Select Page

In this guide I’ll show you how to install the Raspbian Lite operating system (OS) on your Raspberry Pi. Raspbian Lite is meant to be used for “headless” servers, which means this setup won’t have a display and keyboard attached to the Raspberry Pi itself, we’ll be using our computer to connect to the Raspberry Pi via the local network.

The guide is written for the Raspberry Pi 1B+, Raspberry Pi 2 and Raspberry Pi 3 which all have an Ethernet port, allowing the Raspberry Pi to be connected to the wired network using an Ethernet cable.

The Raspberry Pi 3 has built-in WiFi, on how to set that up, I’ll talk later in a different post, here.

When Raspbian was updated to the newest Debian release called “Jessie” (Autumn 2015), they released Raspbian Jessie Lite, a Raspbian version which does not have a GUI (Graphical User Interface), so uncompressed image file size fits a 2GB microSD card. Since this version is meant to work in command line only, it has SSH server enabled by default, so we don’t need to attach a display/keyboard to the Pi. We write the image to the microSD card, pop to card into the PI, give power to the Pi, and connect to it via your favourite SSH client.


Raspberry Pi 2B
8GB microSDHC card
Power Supply
USB Keyboard
Wired ethernet connection

First you need to write the Raspbian Lite image, 2016-05-10-raspbian-jessie-lite to an SD card (the Lite version doesn’t have a graphical interface, just command line, so it will fit on an 1GB microSD card just fine).

For writing the image follow this guide
On Ubuntu 15.10 you can use the following way which is way faster, outlined in this tutorial.

1. After booting it up log in to the Pi via SSH

ssh pi@192.168.x.x

2. Update everything before starting installations

sudo apt-get update
sudo apt-get upgrade
sudo reboot

Then go through the raspi-config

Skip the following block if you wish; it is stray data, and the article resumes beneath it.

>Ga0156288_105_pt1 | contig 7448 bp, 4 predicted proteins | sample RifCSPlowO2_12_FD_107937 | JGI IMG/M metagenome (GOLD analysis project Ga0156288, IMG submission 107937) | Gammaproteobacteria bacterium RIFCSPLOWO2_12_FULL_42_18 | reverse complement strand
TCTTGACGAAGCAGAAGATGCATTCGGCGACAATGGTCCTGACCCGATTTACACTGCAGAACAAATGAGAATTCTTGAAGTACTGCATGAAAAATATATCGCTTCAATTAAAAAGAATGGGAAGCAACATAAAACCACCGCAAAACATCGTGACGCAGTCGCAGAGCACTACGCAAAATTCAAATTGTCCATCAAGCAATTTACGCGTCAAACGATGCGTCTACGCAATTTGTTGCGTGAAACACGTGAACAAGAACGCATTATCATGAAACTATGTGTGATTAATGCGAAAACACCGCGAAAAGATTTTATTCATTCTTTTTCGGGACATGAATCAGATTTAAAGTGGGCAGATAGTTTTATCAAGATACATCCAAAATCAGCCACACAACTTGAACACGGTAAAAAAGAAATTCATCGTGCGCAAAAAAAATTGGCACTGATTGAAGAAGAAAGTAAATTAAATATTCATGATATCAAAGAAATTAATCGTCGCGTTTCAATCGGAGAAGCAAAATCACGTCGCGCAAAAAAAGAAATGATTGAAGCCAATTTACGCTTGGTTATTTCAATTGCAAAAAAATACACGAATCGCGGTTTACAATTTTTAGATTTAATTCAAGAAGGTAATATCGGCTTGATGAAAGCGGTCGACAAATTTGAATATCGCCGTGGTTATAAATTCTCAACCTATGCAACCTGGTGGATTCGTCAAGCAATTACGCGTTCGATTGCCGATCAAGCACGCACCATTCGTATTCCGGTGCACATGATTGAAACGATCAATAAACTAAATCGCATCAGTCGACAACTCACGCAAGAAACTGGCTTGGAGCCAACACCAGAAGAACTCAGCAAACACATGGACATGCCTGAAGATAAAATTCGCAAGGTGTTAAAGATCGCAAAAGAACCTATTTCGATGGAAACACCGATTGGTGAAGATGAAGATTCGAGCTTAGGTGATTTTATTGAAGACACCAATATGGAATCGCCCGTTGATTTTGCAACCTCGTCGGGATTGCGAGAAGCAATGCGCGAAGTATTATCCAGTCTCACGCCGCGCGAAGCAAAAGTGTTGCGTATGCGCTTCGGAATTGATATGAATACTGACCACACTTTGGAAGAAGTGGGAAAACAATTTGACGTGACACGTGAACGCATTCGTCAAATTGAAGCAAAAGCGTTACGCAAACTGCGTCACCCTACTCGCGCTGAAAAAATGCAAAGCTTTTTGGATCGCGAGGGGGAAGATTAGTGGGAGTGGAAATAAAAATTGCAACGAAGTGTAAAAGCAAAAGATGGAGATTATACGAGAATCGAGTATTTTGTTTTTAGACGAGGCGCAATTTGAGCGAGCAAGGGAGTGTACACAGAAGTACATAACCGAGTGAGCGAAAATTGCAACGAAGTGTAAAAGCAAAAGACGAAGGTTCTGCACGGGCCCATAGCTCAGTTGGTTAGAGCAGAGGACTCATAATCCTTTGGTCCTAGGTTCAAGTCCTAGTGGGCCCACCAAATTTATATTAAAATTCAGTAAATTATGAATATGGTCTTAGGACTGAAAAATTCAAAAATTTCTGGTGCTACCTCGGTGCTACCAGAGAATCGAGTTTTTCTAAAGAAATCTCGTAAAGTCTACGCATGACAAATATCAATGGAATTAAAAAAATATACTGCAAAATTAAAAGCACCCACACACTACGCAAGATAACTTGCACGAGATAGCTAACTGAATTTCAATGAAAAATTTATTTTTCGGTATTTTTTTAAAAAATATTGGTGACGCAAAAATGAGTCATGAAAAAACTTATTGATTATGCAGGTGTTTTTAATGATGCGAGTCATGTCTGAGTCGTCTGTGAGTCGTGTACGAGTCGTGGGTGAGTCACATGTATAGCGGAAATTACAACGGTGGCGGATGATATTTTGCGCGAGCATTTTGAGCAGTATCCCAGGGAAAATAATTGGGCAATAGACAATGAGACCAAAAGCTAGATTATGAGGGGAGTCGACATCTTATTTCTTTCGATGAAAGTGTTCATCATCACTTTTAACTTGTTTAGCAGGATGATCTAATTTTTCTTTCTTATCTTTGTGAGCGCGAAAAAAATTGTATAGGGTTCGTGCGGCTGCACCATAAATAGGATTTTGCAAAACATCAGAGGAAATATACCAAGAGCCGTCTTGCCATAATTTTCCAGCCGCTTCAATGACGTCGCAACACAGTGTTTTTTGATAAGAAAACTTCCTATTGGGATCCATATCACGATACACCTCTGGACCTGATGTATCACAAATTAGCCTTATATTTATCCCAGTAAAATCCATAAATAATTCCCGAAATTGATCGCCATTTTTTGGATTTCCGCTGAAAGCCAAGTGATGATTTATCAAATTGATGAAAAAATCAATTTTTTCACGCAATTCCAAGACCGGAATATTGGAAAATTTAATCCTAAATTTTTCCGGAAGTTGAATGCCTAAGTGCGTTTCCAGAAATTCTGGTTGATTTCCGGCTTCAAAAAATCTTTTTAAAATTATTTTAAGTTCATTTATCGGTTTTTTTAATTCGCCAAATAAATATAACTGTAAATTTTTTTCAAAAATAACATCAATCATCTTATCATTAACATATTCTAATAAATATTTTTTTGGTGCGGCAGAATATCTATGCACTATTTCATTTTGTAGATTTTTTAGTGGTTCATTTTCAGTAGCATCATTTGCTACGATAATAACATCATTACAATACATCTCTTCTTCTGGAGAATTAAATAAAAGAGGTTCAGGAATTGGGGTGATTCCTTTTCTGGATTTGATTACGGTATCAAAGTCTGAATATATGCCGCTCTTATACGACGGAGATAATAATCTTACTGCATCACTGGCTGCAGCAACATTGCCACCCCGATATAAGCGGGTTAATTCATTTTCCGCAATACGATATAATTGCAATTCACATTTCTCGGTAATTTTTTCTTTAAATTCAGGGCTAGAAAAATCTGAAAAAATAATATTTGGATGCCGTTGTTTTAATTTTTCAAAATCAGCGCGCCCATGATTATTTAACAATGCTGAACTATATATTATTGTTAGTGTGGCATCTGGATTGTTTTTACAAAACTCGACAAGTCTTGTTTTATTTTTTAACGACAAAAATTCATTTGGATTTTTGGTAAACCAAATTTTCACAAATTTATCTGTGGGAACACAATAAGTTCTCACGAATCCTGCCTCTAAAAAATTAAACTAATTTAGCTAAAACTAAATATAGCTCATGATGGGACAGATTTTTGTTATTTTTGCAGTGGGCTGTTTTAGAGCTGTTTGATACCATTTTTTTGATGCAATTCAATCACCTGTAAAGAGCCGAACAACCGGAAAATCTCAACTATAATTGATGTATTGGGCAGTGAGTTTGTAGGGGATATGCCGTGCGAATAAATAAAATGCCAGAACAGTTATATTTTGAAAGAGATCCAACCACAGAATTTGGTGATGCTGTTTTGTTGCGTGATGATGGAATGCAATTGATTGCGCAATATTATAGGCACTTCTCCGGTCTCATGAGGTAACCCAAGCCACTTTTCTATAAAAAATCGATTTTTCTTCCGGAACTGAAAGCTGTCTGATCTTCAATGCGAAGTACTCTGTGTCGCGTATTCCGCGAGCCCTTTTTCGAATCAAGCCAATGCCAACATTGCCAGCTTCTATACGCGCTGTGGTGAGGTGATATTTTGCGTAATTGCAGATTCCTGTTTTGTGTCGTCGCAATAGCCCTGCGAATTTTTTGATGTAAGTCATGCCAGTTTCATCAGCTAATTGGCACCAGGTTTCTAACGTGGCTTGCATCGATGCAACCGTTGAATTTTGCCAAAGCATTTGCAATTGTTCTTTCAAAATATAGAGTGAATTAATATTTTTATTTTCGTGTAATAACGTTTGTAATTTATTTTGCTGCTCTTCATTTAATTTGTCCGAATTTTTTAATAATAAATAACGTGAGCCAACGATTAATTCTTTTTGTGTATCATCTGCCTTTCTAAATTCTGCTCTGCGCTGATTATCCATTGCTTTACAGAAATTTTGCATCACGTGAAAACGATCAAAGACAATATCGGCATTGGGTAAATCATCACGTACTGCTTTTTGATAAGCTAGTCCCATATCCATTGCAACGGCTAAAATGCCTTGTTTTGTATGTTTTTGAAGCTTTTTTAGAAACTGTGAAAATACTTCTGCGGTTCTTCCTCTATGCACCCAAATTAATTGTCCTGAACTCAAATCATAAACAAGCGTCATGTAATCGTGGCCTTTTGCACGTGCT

sudo raspi-config

Focus on these settings:
Expand Filesystem
Change User Password
Advanced Options> A2 Hostname
Advanced Options> A3 Memory Split > 16

A reboot is needed after this.

3. Install your favourite packages

sudo apt-get install vim
sudo apt-get install htop

If you would have issues with unset locales, which pops up errors when installing anything with apt-get, you can set them now manually:

$ export LANGUAGE=en_GB.UTF-8
$ export LANG=en_GB.UTF-8
$ export LC_ALL=en_GB.UTF-8
$ sudo locale-gen en_GB.UTF-8
$ sudo dpkg-reconfigure locales

Check if every locale is successfully set to en_GB.UTF-8 with


Time for adding my SSH key for passwordless logins. Create the authorized keys file and set permissions.

$ mkdir ~/.ssh
$ chmod 700 ~/.ssh
$ touch ~/.ssh/authorized_keys
$ chmod 600 ~/.ssh/authorized_keys

Adding my actual SSH public key:

$ echo "ssh-rsa AAAAB3NzaC1yc2EAAAADAQABAAABAQDbRZwJtqrULP1cHizv050CB6lLw1XQGPaojV8IIKdcsBNlGFMQ35MNeFweU62XzgaPz6z6YUBXM7LMEZwbfJIa+9gJxueB4UMgFZv2uU5uByDg90iVWPd4sU6zawsfC8tkpIWsIAKtFFC5oFd+acqRKRVctrYRFJdQfN+Sm6qP4oOvWy6HV5XI9+wqhr7fxDLzNG9E2fN/cbaKZlrmj7uVpaoN34QLXy3c/sKHNV1hDg2e7ioxYZgts7BANy60NqHu4YcSsEcehZxzyZiYTiP/sp7BuAreqGo2HiHNVTy+UXfjLKbU6uy2yXifu26hNLSpaE8RyhZ3DipzfDiVnwt/" >> ~/.ssh/authorized_keys